Finally, another difficult choice. LIFE BEGINS AT 40 doesn't get out until 15 minutes before Cary Grant and Ingrid Bergman in INDISCREET (1958), which is a considerable walk away at the Legion Theater; I do have it on DVD and am probably going to have to pass up that choice, though I was hoping to see it at the fest for the first time in years. Instead I'm weighing two other options. I'm not big on Biblical epics, but I do love both Victor Mature and Hedy Lamarr, showing at the Egyptian in DeMille's SAMSON AND DELILAH (1949) in a 35mm nitrate Technicolor print. Even better, it's introduced by Alan K. Rode and Victoria Mature, who we so enjoyed at last year's Arthur Lyons Film Noir Festival. So I've started to give that possibility serious consideration despite my lack of much interest in the film itself. That said, the other choice is a digital screening of one of my all-time favorite films, STAR WARS (1977), and though I've seen it countless times, I've never seen it at the Chinese Theatre. I vividly remember all the photos and news clips of the crowds at the Chinese the summer the movie came out, and it would be quite fun to see it there with an enthusiastic audience. It would also get me into the "big" Chinese for the first time at this year's festival! It's a difficult choice between a new-to-me experience seeing a unique print with a great intro versus an all-time favorite film in a theater where it has some special history. I think that's going to be a decision made close to the last minute depending on how I'm feeling that day. (Update: I've made up my mind early! I now plan to be at SAMSON AND DELILAH enjoying the film in general and celebrating Victor Mature's legacy in particular.)
Sunday, April 14th
last year's Sunday morning screening of A MIDSUMMER NIGHT'S DREAM (1935). And the first TBA film of the day will be up the hill at the Legion Theater, so in the end HOLIDAY probably leaves me best positioned for the next film, which I really want to see.
Next up, MAGNIFICENT OBSESSION (1954), showing digitally at the Chinese Multiplex; it's one of my "must see" films this year, along with WINCHESTER '73, TARZAN AND HIS MATE, LIFE BEGINS AT 40, and THE DOLLY SISTERS. I haven't seen it since it was on TV when I was a kid, despite owning the Criterion Collection DVD. (So many movies, so little time...!) I've seen three other Sirk films at past festivals, WRITTEN ON THE WIND (1956), IMITATION OF LIFE (1959), and ALL THAT HEAVEN ALLOWS (1955), so it would be great to add another Sirk title to the list. In the same time slot it would also be quite fun to see YOURS, MINE AND OURS (1968) with Leonard Maltin interviewing some of the children from the film, including Tracy Nelson. It may not be a great film, but it's one I go back to every few years, and I'd love to hear the kids discuss it in the Legion Post 43 Theater. As I've said, you really can't go wrong with the choices at this fest!
THE KILLERS gets out an hour before a 35mm print of Greta Garbo in A WOMAN OF AFFAIRS (1928) starts at the Egyptian, and that theater is big enough, seating over 600, that I could probably get in despite THE KILLERS being one of the last films to let out in the previous time slot. I'd been thinking I'd use this time to eat dinner, but the more I think about Leonard Maltin and Kevin Brownlow introducing the film, and a live orchestra playing a score composed and conducted by Carl Davis...What a special opportunity, and I also wouldn't have seen a silent film at the festival up to this point. Let's just say that by Monday I'm probably going to be VERY hungry.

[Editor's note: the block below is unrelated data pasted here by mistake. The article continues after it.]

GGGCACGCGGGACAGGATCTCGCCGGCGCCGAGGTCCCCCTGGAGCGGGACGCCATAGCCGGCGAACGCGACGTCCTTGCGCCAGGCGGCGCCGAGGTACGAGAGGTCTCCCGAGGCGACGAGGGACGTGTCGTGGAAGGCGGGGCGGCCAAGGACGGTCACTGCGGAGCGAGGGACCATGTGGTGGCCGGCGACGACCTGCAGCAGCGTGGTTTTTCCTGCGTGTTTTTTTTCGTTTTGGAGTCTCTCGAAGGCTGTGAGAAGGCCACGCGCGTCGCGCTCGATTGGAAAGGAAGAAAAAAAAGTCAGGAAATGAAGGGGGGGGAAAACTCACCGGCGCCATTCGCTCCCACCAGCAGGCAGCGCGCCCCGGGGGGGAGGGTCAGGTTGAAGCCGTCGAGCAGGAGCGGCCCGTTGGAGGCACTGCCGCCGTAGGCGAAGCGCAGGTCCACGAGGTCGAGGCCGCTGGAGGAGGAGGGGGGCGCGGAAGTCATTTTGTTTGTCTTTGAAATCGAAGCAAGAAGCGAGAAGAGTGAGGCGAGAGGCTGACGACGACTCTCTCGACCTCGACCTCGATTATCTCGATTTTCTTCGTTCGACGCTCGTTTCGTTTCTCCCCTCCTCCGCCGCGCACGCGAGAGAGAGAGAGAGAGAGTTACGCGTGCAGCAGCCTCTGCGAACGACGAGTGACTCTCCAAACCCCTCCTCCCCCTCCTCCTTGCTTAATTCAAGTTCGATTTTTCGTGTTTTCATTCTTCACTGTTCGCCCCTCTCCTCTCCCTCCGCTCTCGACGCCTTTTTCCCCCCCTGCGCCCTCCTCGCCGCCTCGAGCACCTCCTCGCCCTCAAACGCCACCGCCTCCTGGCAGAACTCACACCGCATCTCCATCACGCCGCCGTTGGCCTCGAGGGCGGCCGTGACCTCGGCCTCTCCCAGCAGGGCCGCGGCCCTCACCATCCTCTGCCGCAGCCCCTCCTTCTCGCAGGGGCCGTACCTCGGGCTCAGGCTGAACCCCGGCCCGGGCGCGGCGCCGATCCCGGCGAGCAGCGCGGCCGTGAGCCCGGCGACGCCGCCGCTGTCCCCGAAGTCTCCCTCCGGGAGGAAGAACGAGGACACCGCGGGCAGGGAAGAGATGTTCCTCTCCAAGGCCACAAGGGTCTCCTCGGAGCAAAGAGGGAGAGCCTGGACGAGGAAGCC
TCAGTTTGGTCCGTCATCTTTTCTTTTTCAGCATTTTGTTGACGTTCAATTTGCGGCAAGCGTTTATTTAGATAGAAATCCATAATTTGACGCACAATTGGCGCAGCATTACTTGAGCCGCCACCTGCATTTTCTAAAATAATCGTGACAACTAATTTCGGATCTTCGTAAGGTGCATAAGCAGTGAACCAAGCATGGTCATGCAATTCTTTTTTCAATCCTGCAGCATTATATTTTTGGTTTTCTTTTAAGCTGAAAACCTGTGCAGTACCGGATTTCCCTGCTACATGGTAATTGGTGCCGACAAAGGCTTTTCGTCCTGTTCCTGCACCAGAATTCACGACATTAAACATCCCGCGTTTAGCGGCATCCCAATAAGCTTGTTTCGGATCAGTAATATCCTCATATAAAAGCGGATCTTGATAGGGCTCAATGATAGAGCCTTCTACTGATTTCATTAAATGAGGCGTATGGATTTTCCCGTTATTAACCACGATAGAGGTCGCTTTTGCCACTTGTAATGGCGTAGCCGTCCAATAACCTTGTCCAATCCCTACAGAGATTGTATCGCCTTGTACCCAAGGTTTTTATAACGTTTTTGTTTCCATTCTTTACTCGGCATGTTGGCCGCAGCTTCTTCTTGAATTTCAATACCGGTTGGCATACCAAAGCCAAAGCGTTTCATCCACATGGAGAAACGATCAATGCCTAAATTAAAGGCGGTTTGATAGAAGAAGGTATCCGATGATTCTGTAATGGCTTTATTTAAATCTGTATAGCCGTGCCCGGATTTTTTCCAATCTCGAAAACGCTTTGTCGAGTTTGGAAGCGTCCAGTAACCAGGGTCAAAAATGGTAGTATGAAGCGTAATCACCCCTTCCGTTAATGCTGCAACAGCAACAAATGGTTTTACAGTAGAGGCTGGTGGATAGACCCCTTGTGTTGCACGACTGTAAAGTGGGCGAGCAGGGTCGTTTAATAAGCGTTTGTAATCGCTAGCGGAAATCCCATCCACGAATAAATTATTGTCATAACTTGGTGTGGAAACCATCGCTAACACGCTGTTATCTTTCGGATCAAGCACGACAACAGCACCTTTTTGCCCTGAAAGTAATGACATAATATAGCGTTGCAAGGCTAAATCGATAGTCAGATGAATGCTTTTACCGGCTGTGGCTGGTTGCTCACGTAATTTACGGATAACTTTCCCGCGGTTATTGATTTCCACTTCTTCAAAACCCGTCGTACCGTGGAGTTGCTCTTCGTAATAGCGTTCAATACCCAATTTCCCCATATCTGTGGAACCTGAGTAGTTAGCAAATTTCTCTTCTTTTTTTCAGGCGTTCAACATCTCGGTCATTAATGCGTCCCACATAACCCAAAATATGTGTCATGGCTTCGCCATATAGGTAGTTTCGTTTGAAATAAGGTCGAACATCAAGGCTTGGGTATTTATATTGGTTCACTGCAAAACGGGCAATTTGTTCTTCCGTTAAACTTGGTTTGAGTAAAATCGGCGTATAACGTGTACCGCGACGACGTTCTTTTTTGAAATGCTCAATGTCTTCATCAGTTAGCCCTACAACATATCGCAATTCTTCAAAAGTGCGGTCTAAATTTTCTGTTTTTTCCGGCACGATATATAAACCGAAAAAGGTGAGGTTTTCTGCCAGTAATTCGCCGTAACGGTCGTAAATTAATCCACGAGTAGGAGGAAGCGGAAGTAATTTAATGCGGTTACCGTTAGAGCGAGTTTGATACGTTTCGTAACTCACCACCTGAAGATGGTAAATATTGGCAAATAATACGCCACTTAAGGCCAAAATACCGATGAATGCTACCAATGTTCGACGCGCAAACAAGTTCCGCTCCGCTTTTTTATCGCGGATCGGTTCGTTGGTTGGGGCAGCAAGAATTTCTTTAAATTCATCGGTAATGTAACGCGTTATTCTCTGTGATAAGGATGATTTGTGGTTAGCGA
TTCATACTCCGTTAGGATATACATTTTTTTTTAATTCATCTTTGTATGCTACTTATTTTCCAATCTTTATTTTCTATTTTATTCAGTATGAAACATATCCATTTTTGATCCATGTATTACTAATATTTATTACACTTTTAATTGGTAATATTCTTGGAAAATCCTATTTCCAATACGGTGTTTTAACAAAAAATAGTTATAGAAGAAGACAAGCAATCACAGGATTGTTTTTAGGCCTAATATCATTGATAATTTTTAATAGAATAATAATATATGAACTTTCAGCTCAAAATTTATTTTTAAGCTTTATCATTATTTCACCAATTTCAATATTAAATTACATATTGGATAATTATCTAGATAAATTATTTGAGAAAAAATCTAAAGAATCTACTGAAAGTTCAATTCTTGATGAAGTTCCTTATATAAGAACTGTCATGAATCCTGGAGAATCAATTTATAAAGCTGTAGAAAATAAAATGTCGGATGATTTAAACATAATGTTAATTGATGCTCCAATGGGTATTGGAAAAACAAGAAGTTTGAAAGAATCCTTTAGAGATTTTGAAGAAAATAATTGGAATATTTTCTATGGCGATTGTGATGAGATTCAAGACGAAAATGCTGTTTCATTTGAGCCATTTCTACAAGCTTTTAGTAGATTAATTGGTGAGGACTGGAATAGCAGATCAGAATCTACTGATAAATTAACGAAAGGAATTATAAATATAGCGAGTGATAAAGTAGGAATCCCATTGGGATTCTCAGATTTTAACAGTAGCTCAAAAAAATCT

After that my final choice of the festival is unquestionably the 35mm nitrate print of Betty Grable, June Haver, and John Payne in THE DOLLY SISTERS (1945) at the Egyptian. Fox Technicolor in nitrate! Enough said.
Last year 14 of the 17 films I saw at TCMFF were 35mm prints. This year the 35mm total will be lower, but the number should still be well over half, depending on my final choices.
I saw 11 movies at the 2013 festival, 14 in 2014, 16 films in 2015, 15 in 2016, and 17 (including a slate of cartoons) at the 2017 festival and again in 2018. This year it could possibly be as many as 19, including the Republic serials presentation, but it may be turn out closer to my total for the last two years if eating beats out a couple of my choices!
As always, here's a look at the schedules posted by my fellow classic film bloggers:
Julia at Cinema Crossroads
KC at A Classic Movie Blog
Aurora at Once Upon a Screen
Angela at The Hollywood Revue
Emily at The Vintage Cameo
Danny at Pre-Code.Com
Nikki at The Way We Watch
Kellee at Outspoken and Freckled
Stanford at Movies Past and Present
Kristen at Journeys in Classic Film
Joel at Joel's Classic Film Passion
James at Thirty Hertz Rumble
Chris (and Jasmine!) at Blog of the Darned
Update: More lists:
Kim at I See a Dark Theater
Diana at Flickin' Out
Miss Honey Hale at Miss Honey Hale
Jocelyn at Classic Film Observations & Obsessions
Karen at Shadows and Satin
Samantha at Musings of a Classic Film Addict
For a look back in time, my post on last year's schedule is here. Please also visit my posts on past festival schedules, listed in reverse chronological order: 2017, 2016, 2015, 2014, and 2013.
Previous TCMFF 2019 Posts: TCM Announces 2019 Festival Dates and Theme, TCM Classic Film Festival Announcements, Latest TCM Classic Film Festival Announcements, New TCM Classic Film Festival Announcements.
Update: The 2019 TCM Classic Film Festival in Review.